(Colonel) KENELM GEORGE (‘Kensey’) COMERFORD-GREEN, CBE (1915-2003). He was born in 1915, and was educated at Stonyhurst and the Royal Military College, Sandhurst. During World War II, he was in France, Belgium, North Africa, Sicily and Italy, and was mentioned in despatches. He was colonel of the Duke of Edinburgh’s Royal Regiment, then commanded the 2nd Battalion, the Wiltshire Regiment (1946-1947), military assistant to the commanders-in-chief of the British Army on the Rhine (BAOR) and Far East Land Forces (1949-1951), Assistant Secretary to the Standing Group, NATO, Washington (1955-1957), Commandant, Far East Training Centre, Singapore (1958-1960), 1st Grade Staff Officer Operations SHAPE Paris (1961-1962), Chief of Staff to CGS Malaysia (1963-1965), Assistant Adjutant-General, British Ministry of Defence 1966-1969, and then Assistant Director of Personal Services. He was made a CBE (Mil) 1966. He was a member of the United Services and Royal Irish Yacht Clubs. He died at Saint Teresa’s Home, Wimbledon, on 8 July 2003.[41]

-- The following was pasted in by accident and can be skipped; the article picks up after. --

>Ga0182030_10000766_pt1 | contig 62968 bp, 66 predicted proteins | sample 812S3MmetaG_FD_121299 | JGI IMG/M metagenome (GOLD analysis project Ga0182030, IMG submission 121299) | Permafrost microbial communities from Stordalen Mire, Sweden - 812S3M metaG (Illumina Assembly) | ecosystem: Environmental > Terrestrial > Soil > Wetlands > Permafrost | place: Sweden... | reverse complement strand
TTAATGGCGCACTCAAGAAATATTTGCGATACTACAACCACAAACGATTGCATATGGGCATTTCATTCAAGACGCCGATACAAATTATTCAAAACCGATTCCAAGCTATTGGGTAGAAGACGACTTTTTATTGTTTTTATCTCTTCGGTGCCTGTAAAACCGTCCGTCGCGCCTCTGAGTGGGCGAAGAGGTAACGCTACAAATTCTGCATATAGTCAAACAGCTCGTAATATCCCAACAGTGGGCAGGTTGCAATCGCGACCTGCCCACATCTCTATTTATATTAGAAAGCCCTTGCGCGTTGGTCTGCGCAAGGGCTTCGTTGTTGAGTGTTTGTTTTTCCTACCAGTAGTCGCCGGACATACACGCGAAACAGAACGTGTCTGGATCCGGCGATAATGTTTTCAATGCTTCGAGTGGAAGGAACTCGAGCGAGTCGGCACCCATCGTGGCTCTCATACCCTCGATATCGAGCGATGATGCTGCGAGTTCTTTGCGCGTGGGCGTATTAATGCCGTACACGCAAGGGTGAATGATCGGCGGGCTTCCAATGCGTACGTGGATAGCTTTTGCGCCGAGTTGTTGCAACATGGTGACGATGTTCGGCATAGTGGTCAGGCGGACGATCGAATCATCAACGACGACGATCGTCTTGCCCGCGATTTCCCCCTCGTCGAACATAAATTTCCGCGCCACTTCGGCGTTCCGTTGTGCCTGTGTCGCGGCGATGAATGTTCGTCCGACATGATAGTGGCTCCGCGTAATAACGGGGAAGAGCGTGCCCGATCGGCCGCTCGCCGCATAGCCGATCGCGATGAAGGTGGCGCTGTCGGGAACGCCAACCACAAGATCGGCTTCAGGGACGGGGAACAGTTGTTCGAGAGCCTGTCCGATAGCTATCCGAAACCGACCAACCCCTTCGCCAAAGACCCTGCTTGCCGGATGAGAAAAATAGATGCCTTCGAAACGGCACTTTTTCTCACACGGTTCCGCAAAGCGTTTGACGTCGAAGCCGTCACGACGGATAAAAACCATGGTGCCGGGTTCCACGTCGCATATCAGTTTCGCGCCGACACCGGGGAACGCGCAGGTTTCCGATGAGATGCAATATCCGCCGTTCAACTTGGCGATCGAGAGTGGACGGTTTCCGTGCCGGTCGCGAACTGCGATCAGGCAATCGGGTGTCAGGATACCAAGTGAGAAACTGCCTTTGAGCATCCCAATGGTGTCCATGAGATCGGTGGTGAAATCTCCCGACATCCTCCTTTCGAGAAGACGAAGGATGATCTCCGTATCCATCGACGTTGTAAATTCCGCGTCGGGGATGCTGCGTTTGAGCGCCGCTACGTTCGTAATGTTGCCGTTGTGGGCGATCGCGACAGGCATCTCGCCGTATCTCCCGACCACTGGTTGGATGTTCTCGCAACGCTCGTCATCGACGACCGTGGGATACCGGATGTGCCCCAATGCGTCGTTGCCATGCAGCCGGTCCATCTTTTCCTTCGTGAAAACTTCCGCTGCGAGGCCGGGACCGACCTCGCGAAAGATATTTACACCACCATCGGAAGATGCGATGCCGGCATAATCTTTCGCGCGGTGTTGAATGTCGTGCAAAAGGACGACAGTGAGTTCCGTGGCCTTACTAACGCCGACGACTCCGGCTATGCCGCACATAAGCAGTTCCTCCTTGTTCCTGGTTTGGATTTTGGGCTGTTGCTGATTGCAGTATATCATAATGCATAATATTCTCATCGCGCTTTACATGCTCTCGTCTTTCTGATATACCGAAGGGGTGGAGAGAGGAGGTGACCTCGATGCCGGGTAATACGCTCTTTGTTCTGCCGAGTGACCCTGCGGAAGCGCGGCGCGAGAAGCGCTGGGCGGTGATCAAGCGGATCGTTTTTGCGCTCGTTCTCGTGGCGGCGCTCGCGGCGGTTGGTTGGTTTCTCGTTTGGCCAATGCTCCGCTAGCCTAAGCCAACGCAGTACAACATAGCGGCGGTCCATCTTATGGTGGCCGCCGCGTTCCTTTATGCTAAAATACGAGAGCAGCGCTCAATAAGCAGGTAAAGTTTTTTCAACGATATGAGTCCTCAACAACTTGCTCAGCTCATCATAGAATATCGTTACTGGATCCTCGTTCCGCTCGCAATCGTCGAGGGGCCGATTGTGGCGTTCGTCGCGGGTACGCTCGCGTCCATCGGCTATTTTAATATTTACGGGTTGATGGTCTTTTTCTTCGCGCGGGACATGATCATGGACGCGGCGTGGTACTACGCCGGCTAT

Sources and footnotes:

[1] J. O’Hart, Irish Pedigrees, vol 2, s.v. Casey, p. 535. Additional information about the Hawkins family and the inter-marriages between the Hawkins and Comerford-Casey have been provided by Robert Anthony Hawkins of Shaftesbury, Dorset, a great-grandson of the Revd Henry Hawkins (1825-1904) (correspondence with Patrick Comerford, dated 7 January 2010; enclosures included ‘Abbreviated Family Tree of Robert Anthony Hawkins’ and ‘Hawkins Family Tree drawn up for gathering at Grayshott, on 8th May 2004.’